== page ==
How to discover your Core Values in 5 Simple Steps

We are going to apply my three C’s formula to a better life.

• Contemplating
• Choosing
• Committing

Contemplating

Step 1 – Take out your journal, or a blank piece of paper, and write at the top ‘My Core Values.’ Then answer this important life question:

“What, in life, is most important to me?”

Write down whatever comes into you head. A little tip here is not to make any judgments at this stage. Just write everything down no matter how weird, strange, amusing or scary!  

Step 2 – Now ask yourself, “What does (value word) mean to me?”

For example you may ask, “What does money mean to me?” To which the answer could be, “money means achievement, security, or freedom.”

By answering this second question you uncover your core or underlying value. In this example money is the means to being an achiever, or being more secure, or being freer. These are the core values.

Choosing

Step 3 – Choose no more than seven values from your total list. These should be the things that are the most important to you in life. Now put your list of values into a hierarchy of what’s most important to least important.

To do this put each word on a separate piece of paper. Now lay all the pieces of paper out in front of you. Looking at all your values ask yourself this question, “If I had to live my life without one of these values, which one would I give up?”

This is often a difficult question to answer because all these values are important. Push yourself to choose and put the one you’re letting go off to the side. Keep asking this question until you’re left with your most important value.

Now you have your hierarchy of core values, put them in a place you can see them every day. Write them in bold, bright, big colours. They should be big enough so you can see them from across the other side of the room.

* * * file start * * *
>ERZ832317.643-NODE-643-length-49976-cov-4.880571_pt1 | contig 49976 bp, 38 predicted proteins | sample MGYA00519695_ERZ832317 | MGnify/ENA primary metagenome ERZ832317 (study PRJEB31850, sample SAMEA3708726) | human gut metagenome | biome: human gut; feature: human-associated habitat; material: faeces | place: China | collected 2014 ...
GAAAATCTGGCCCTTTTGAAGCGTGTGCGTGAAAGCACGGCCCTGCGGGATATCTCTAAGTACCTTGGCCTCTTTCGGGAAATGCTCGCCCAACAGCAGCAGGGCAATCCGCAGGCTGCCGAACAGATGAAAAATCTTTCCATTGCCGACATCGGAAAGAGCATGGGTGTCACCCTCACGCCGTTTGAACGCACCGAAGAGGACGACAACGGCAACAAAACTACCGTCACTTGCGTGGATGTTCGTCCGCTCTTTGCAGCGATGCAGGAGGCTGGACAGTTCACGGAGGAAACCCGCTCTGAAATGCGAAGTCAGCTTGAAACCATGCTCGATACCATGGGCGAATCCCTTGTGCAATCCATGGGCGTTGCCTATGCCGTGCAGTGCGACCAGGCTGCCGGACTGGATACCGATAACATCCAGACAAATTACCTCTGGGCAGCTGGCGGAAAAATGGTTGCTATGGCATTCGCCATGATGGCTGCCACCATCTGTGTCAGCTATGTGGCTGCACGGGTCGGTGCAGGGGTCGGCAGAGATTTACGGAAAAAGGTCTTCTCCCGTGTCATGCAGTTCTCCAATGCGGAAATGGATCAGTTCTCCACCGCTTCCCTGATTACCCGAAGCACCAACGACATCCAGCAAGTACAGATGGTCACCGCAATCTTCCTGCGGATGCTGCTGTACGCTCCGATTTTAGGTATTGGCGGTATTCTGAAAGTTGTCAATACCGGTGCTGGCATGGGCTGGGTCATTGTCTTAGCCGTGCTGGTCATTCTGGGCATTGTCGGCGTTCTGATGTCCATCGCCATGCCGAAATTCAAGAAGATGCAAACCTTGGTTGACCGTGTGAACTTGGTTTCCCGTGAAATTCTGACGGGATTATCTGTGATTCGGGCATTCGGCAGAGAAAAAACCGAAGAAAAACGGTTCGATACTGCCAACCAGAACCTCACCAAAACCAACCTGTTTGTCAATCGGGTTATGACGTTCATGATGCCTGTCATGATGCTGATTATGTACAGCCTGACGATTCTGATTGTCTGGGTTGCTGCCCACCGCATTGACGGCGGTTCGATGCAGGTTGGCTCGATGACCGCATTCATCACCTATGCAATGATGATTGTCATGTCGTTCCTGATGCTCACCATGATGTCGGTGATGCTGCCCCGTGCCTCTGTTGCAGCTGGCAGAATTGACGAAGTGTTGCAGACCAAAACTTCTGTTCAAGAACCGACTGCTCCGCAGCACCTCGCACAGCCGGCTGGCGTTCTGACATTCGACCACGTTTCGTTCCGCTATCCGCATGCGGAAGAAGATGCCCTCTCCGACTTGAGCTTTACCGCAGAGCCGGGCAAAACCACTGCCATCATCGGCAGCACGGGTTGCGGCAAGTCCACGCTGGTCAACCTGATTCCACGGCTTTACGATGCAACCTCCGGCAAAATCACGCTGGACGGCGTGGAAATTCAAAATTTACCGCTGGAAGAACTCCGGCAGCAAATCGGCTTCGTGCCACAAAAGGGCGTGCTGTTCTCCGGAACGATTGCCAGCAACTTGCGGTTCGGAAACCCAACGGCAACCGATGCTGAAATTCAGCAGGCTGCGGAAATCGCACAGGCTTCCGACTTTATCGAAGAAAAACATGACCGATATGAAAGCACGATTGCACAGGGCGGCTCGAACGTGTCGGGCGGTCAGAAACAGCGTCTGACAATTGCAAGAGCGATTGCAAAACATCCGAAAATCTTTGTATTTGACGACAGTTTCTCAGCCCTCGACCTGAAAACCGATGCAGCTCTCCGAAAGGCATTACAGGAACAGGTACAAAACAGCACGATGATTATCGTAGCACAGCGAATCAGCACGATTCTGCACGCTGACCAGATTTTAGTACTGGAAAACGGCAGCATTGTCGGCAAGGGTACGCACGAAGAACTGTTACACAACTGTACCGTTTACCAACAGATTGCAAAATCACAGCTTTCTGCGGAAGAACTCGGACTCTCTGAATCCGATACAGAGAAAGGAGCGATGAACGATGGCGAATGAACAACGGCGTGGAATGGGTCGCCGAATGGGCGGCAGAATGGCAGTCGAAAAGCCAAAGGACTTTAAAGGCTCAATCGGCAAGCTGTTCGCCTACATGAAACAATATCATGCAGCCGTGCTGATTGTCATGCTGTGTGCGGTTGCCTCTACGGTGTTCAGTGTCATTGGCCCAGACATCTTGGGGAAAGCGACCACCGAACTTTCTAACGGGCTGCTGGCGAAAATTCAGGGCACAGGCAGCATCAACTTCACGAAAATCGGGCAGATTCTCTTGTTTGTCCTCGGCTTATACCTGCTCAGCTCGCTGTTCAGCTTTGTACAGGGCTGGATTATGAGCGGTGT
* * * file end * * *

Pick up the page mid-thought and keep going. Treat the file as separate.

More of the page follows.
Step 4 – Rewrite your top three values in order on the blanks below. Then for each value, write a definition, a statement of what it means to you to be successful in living that value. At the end of your life, looking back, how will you know if you’ve been successful in that area?

If ‘Family’ is one of your values, how will you know you’ve been successful as a family man or woman? If you put ‘Happiness’ what does that look like to you?

1. Value:
“Success to me means . . .”
2. Value:
“Success to me means . . .”
3. Value:
“Success to me means . . .”

Now merge the three paragraphs together into one overall statement. It could be several sentences, several paragraphs or even a poem. Whatever works for you! Do this now before you carry on.

Congratulations! You’ve just created a core values creed for your life.

Your creed will reflect who you are and what’s important to you. Let your creed become your benchmark, your standard of the best you. Using it will help align your behaviour to your core values. Measure yourself against it and continuously ask yourself if your current activity is moving toward your vision of the good life.

For example, if taking care of my health is important to me, and I eat eight slices of pizza, drink two cans of Coke, and watch five straight hours of television, then I’m not living with integrity. There’s a gap between what I value and my behaviour.

Committing

Step 5 – For this exercise ask yourself, “How does my current life, work, and relationships reflect my core values?”

Over the following week find out how much you are living your core values or personal mission statement. Track the way you are spending your time. Each time you do something that fulfils one of your core values write it down. By the end of the week you should have a few examples under each of your core values.

A word of caution!

It’s not uncommon for some to find that their core values are not reflected in the way they’re living their lives. This can often be the most uncomfortable part of the exercise. Sometimes closing the gap between your core values and the way you currently live your life requires big life changes. I don’t recommend anyone do that without professional help or at the very least a good support network.

Speak your mind! Comments are welcome!